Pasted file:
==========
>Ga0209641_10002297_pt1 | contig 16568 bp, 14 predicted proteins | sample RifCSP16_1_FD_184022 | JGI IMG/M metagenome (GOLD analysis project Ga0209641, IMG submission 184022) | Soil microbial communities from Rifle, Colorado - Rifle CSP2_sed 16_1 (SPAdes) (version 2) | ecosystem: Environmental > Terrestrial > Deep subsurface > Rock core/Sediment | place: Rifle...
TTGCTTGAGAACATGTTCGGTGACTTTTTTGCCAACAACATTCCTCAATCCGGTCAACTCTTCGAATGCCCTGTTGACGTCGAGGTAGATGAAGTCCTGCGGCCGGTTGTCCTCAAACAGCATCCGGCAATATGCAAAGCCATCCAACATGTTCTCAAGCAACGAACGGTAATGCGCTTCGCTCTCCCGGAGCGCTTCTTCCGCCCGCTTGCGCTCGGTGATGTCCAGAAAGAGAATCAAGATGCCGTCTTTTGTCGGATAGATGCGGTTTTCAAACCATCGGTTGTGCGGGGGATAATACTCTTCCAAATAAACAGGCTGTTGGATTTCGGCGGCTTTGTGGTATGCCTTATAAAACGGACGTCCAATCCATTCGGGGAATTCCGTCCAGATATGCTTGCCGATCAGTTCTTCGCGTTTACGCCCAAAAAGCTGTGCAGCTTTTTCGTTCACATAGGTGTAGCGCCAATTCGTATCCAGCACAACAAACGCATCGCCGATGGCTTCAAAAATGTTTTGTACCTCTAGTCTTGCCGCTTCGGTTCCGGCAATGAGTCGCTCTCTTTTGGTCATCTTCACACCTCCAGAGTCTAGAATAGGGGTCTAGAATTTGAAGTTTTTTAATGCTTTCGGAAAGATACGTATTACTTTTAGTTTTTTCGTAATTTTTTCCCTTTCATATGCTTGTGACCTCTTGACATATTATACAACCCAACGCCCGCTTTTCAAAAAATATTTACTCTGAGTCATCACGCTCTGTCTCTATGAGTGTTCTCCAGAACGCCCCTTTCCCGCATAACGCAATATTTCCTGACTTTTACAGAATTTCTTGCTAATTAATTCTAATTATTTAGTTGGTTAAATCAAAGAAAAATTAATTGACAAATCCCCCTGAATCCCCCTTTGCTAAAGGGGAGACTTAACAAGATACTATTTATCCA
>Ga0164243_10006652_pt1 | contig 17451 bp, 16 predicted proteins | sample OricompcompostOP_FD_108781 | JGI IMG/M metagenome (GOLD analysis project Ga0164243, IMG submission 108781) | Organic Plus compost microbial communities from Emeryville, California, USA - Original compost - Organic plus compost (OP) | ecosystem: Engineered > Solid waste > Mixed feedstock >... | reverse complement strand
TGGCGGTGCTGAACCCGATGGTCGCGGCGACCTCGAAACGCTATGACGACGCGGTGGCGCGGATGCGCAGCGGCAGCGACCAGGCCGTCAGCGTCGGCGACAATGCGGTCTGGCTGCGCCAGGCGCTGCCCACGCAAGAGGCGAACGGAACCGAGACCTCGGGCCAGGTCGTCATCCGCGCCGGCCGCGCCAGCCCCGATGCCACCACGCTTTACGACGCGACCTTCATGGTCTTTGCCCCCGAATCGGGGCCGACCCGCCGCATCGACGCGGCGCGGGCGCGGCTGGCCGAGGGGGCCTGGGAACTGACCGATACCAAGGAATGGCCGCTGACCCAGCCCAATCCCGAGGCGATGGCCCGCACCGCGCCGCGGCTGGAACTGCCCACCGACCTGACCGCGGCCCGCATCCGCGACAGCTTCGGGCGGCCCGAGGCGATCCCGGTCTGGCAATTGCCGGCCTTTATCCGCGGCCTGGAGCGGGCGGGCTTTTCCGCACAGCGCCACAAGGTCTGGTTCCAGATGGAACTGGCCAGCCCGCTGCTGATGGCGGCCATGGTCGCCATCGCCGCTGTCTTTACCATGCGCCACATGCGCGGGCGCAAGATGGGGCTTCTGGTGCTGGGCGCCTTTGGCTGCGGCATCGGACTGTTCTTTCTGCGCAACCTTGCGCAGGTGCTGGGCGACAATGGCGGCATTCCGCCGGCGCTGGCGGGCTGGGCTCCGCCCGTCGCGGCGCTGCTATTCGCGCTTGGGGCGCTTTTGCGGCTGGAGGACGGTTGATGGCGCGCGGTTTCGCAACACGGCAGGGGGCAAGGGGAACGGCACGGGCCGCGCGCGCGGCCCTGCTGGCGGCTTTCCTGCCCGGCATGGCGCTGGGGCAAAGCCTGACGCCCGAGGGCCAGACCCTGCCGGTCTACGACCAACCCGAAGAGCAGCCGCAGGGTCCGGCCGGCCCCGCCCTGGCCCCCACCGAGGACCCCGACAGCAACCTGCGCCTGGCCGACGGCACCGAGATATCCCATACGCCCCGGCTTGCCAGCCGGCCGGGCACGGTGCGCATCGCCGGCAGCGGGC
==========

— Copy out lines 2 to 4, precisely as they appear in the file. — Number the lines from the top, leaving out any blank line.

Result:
TTGCTTGAGAACATGTTCGGTGACTTTTTTGCCAACAACATTCCTCAATCCGGTCAACTCTTCGAATGCCCTGTTGACGTCGAGGTAGATGAAGTCCTGCGGCCGGTTGTCCTCAAACAGCATCCGGCAATATGCAAAGCCATCCAACATGTTCTCAAGCAACGAACGGTAATGCGCTTCGCTCTCCCGGAGCGCTTCTTCCGCCCGCTTGCGCTCGGTGATGTCCAGAAAGAGAATCAAGATGCCGTCTTTTGTCGGATAGATGCGGTTTTCAAACCATCGGTTGTGCGGGGGATAATACTCTTCCAAATAAACAGGCTGTTGGATTTCGGCGGCTTTGTGGTATGCCTTATAAAACGGACGTCCAATCCATTCGGGGAATTCCGTCCAGATATGCTTGCCGATCAGTTCTTCGCGTTTACGCCCAAAAAGCTGTGCAGCTTTTTCGTTCACATAGGTGTAGCGCCAATTCGTATCCAGCACAACAAACGCATCGCCGATGGCTTCAAAAATGTTTTGTACCTCTAGTCTTGCCGCTTCGGTTCCGGCAATGAGTCGCTCTCTTTTGGTCATCTTCACACCTCCAGAGTCTAGAATAGGGGTCTAGAATTTGAAGTTTTTTAATGCTTTCGGAAAGATACGTATTACTTTTAGTTTTTTCGTAATTTTTTCCCTTTCATATGCTTGTGACCTCTTGACATATTATACAACCCAACGCCCGCTTTTCAAAAAATATTTACTCTGAGTCATCACGCTCTGTCTCTATGAGTGTTCTCCAGAACGCCCCTTTCCCGCATAACGCAATATTTCCTGACTTTTACAGAATTTCTTGCTAATTAATTCTAATTATTTAGTTGGTTAAATCAAAGAAAAATTAATTGACAAATCCCCCTGAATCCCCCTTTGCTAAAGGGGAGACTTAACAAGATACTATTTATCCA
>Ga0164243_10006652_pt1 | contig 17451 bp, 16 predicted proteins | sample OricompcompostOP_FD_108781 | JGI IMG/M metagenome (GOLD analysis project Ga0164243, IMG submission 108781) | Organic Plus compost microbial communities from Emeryville, California, USA - Original compost - Organic plus compost (OP) | ecosystem: Engineered > Solid waste > Mixed feedstock >... | reverse complement strand
TGGCGGTGCTGAACCCGATGGTCGCGGCGACCTCGAAACGCTATGACGACGCGGTGGCGCGGATGCGCAGCGGCAGCGACCAGGCCGTCAGCGTCGGCGACAATGCGGTCTGGCTGCGCCAGGCGCTGCCCACGCAAGAGGCGAACGGAACCGAGACCTCGGGCCAGGTCGTCATCCGCGCCGGCCGCGCCAGCCCCGATGCCACCACGCTTTACGACGCGACCTTCATGGTCTTTGCCCCCGAATCGGGGCCGACCCGCCGCATCGACGCGGCGCGGGCGCGGCTGGCCGAGGGGGCCTGGGAACTGACCGATACCAAGGAATGGCCGCTGACCCAGCCCAATCCCGAGGCGATGGCCCGCACCGCGCCGCGGCTGGAACTGCCCACCGACCTGACCGCGGCCCGCATCCGCGACAGCTTCGGGCGGCCCGAGGCGATCCCGGTCTGGCAATTGCCGGCCTTTATCCGCGGCCTGGAGCGGGCGGGCTTTTCCGCACAGCGCCACAAGGTCTGGTTCCAGATGGAACTGGCCAGCCCGCTGCTGATGGCGGCCATGGTCGCCATCGCCGCTGTCTTTACCATGCGCCACATGCGCGGGCGCAAGATGGGGCTTCTGGTGCTGGGCGCCTTTGGCTGCGGCATCGGACTGTTCTTTCTGCGCAACCTTGCGCAGGTGCTGGGCGACAATGGCGGCATTCCGCCGGCGCTGGCGGGCTGGGCTCCGCCCGTCGCGGCGCTGCTATTCGCGCTTGGGGCGCTTTTGCGGCTGGAGGACGGTTGATGGCGCGCGGTTTCGCAACACGGCAGGGGGCAAGGGGAACGGCACGGGCCGCGCGCGCGGCCCTGCTGGCGGCTTTCCTGCCCGGCATGGCGCTGGGGCAAAGCCTGACGCCCGAGGGCCAGACCCTGCCGGTCTACGACCAACCCGAAGAGCAGCCGCAGGGTCCGGCCGGCCCCGCCCTGGCCCCCACCGAGGACCCCGACAGCAACCTGCGCCTGGCCGACGGCACCGAGATATCCCATACGCCCCGGCTTGCCAGCCGGCCGGGCACGGTGCGCATCGCCGGCAGCGGGC